Savages

Oliver Stone takes us behind the scenes of his ferocious new thriller.

Culture » On Set » Savages

"Drug queen Elena (Salma Hayek) in her signature blue top. We were shooing in late August on a high mesa northeast of LA, and there was so cover. It was hot and challenging."

Savages

Oliver Stone takes us behind the scenes of his ferocious new thriller.

For major Hollywood studios, Fourth of July weekend typically sees the ­un­­leashing of pirates, robots, vampires, superheroes, and extraterrestrials in multiplex ­seat-fillers—not exactly the cinematic sweet spot for our most consistently controversial auteur. “It’s all new to me,” says Oliver Stone, whose latest film, Savages, is out July 6. (The only other time one of Stone’s 19 movies opened during the summer was when Natural Born Killers premiered in late August of 1994—“during the dog days,” the director says with a laugh. “The studio didn’t have much faith in that one.”) The oft-­misunderstood Stone has been called many things—a ­paranoid propagandist (JFK), an advocate of corporate greed (Wall Street), a misanthropic menace to society (Natural Born Killers)—but never a director of easygoing popcorn fare.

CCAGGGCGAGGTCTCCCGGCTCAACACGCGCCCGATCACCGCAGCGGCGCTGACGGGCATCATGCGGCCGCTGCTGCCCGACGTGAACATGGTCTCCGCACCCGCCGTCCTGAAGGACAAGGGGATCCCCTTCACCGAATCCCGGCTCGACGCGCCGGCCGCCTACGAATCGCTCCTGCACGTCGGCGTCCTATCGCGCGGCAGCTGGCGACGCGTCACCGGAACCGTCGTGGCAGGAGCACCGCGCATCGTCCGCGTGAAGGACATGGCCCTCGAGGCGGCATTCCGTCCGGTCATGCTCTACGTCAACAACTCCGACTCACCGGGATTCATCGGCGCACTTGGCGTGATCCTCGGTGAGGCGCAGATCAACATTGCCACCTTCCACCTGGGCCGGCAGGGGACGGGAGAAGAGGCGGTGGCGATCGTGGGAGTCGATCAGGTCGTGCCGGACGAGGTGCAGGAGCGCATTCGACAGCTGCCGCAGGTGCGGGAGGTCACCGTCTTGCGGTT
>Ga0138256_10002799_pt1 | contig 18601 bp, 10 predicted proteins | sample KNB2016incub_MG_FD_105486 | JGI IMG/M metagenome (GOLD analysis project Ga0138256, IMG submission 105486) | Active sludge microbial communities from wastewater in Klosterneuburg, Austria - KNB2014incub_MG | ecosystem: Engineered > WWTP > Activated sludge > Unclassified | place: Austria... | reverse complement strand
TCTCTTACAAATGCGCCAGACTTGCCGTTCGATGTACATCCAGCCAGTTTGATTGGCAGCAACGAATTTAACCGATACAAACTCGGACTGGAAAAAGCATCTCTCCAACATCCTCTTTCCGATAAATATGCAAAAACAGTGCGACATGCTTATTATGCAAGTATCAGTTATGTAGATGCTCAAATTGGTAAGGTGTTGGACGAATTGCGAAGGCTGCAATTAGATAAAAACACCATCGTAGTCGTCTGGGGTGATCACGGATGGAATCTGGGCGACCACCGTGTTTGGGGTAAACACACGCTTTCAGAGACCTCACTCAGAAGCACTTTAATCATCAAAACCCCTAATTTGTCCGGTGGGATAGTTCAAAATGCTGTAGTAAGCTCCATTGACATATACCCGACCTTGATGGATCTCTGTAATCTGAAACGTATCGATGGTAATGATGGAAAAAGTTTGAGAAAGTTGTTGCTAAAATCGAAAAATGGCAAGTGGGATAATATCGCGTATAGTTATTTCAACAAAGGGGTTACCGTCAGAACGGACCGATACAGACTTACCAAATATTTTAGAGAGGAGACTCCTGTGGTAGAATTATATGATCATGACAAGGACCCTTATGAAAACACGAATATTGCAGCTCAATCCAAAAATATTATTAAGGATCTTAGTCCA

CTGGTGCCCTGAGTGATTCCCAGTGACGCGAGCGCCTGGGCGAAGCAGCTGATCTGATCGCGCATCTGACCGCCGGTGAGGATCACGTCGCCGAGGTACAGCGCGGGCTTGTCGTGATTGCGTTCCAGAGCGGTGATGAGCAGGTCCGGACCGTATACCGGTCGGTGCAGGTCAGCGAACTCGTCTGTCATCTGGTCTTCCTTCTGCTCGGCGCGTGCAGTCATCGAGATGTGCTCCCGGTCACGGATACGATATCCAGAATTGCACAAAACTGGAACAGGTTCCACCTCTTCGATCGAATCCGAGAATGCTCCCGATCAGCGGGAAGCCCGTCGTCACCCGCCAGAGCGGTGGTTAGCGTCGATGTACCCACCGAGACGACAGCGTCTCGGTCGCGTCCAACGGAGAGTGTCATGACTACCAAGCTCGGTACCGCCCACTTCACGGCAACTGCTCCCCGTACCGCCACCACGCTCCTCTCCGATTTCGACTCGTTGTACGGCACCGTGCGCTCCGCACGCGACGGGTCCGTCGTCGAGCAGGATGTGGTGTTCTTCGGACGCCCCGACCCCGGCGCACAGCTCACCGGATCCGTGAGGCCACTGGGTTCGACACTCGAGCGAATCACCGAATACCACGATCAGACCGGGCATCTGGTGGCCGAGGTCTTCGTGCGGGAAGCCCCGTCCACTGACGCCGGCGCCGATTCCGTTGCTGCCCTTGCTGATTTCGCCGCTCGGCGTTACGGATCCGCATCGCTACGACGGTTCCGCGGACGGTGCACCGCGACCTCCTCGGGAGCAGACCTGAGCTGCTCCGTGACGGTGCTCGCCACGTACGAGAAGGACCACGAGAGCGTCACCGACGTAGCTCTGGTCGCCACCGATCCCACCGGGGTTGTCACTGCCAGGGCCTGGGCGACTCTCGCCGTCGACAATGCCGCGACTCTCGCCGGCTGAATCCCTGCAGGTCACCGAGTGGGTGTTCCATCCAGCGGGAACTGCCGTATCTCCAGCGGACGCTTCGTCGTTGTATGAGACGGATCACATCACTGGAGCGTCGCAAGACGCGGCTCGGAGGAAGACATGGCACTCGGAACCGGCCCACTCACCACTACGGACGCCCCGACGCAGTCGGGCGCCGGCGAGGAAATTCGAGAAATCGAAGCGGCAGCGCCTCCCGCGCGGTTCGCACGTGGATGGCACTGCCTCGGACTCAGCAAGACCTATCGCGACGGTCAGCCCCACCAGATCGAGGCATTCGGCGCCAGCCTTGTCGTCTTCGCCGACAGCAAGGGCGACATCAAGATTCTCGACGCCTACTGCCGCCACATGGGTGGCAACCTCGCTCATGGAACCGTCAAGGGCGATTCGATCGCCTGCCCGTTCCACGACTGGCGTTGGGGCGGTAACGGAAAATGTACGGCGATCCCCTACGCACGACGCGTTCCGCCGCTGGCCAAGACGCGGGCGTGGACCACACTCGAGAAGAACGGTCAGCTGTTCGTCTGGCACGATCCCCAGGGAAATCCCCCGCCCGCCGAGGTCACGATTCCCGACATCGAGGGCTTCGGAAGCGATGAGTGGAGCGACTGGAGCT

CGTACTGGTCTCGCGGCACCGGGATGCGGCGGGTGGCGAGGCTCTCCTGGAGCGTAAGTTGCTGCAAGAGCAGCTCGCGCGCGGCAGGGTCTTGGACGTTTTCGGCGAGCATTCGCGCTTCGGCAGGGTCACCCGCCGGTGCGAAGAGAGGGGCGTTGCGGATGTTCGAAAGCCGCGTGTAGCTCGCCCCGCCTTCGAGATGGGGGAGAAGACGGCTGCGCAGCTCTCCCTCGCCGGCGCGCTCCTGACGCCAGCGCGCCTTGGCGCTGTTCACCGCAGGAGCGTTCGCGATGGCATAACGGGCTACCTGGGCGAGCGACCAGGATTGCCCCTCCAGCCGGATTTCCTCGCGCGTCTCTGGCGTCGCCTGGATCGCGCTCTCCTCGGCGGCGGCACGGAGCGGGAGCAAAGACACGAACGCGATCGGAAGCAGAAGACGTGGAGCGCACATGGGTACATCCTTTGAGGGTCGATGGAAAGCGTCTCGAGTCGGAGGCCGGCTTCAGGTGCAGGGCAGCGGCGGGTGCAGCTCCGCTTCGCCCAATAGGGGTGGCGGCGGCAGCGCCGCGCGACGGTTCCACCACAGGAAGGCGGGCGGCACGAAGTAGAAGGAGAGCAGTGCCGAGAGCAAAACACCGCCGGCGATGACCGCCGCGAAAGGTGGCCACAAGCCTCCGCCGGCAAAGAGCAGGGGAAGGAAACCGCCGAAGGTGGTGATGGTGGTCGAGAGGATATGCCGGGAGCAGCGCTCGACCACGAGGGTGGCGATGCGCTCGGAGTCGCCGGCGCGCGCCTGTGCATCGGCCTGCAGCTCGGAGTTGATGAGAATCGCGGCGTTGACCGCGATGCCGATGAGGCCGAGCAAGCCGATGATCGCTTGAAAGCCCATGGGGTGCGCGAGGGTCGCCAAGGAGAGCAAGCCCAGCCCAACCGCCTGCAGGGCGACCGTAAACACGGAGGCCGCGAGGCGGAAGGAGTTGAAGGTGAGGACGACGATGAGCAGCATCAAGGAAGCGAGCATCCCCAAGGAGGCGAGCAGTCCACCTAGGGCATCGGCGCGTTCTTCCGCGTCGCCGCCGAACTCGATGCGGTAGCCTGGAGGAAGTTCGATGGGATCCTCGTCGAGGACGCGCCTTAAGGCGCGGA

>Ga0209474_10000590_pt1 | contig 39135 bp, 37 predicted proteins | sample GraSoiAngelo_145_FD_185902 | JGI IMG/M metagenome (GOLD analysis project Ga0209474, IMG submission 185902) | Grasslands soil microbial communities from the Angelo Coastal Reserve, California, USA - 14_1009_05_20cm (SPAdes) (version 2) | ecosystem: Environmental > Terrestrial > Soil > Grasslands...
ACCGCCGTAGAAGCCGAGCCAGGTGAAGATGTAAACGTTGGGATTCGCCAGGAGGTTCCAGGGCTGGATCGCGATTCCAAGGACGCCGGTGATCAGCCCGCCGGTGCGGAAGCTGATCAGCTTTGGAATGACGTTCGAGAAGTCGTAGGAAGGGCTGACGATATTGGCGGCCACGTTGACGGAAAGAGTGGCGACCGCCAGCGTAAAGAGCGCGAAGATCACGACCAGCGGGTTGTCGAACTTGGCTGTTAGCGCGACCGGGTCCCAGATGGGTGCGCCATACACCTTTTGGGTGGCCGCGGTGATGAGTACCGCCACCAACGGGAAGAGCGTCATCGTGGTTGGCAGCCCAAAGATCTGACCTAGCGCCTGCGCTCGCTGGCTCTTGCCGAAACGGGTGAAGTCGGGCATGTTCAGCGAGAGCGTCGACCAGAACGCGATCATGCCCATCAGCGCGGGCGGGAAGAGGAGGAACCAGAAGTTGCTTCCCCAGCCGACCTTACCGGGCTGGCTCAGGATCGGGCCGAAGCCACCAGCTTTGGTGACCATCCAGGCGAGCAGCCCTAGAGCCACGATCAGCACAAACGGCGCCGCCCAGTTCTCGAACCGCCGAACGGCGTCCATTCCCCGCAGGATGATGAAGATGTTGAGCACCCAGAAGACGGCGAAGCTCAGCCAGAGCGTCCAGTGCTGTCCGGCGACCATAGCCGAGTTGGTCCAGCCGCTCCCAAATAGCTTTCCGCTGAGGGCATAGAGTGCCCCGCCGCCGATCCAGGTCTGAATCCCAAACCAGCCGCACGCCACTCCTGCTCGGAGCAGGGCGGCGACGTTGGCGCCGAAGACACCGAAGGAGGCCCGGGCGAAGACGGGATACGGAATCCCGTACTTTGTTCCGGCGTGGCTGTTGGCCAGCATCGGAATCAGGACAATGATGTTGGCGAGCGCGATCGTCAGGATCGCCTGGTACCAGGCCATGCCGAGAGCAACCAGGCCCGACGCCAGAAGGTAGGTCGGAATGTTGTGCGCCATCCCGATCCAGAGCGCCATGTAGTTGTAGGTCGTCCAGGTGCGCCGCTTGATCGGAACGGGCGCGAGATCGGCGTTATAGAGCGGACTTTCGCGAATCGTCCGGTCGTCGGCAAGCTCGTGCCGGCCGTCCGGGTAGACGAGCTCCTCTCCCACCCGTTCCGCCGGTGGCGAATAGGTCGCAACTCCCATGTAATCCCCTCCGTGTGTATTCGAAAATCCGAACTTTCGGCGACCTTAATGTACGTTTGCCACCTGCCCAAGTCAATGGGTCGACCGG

Savages, though, based on Don Winslow’s 2010 crime novel, has a certain summer-movie marketability­—or, at the very least, it does not want for sex, drugs, guns, or hot young actors. The story revolves around marijuana dealers Ben (Aaron Johnson) and Chon (Taylor Kitsch), who share a thriving business, an oceanside house in Southern California, and a beautiful girl named O (Blake Lively). But the threesome’s stoner idyll is shattered when the icy queen of a rival Mexican cartel (Salma Hayek) orders O’s ­kidnapping—the first offensive in a brutal turf war, parts of which were filmed on location in the desert outside Los Angeles. “It’s a wild ride drenched in romanticism,” Stone says. But in the aftermath of Ben and Chon’s blood-soaked blaze of glory, there are, as in most stories the director touches, some ­troubling moral questions. “Where is the line ­between necessary and unnecessary ­violence?” Stone asks both himself and the viewer. The answer, he hopes, will be ­implicit. After all, he says, “it wouldn’t be an Oliver Stone movie if there weren’t some miscommunication, would it?”

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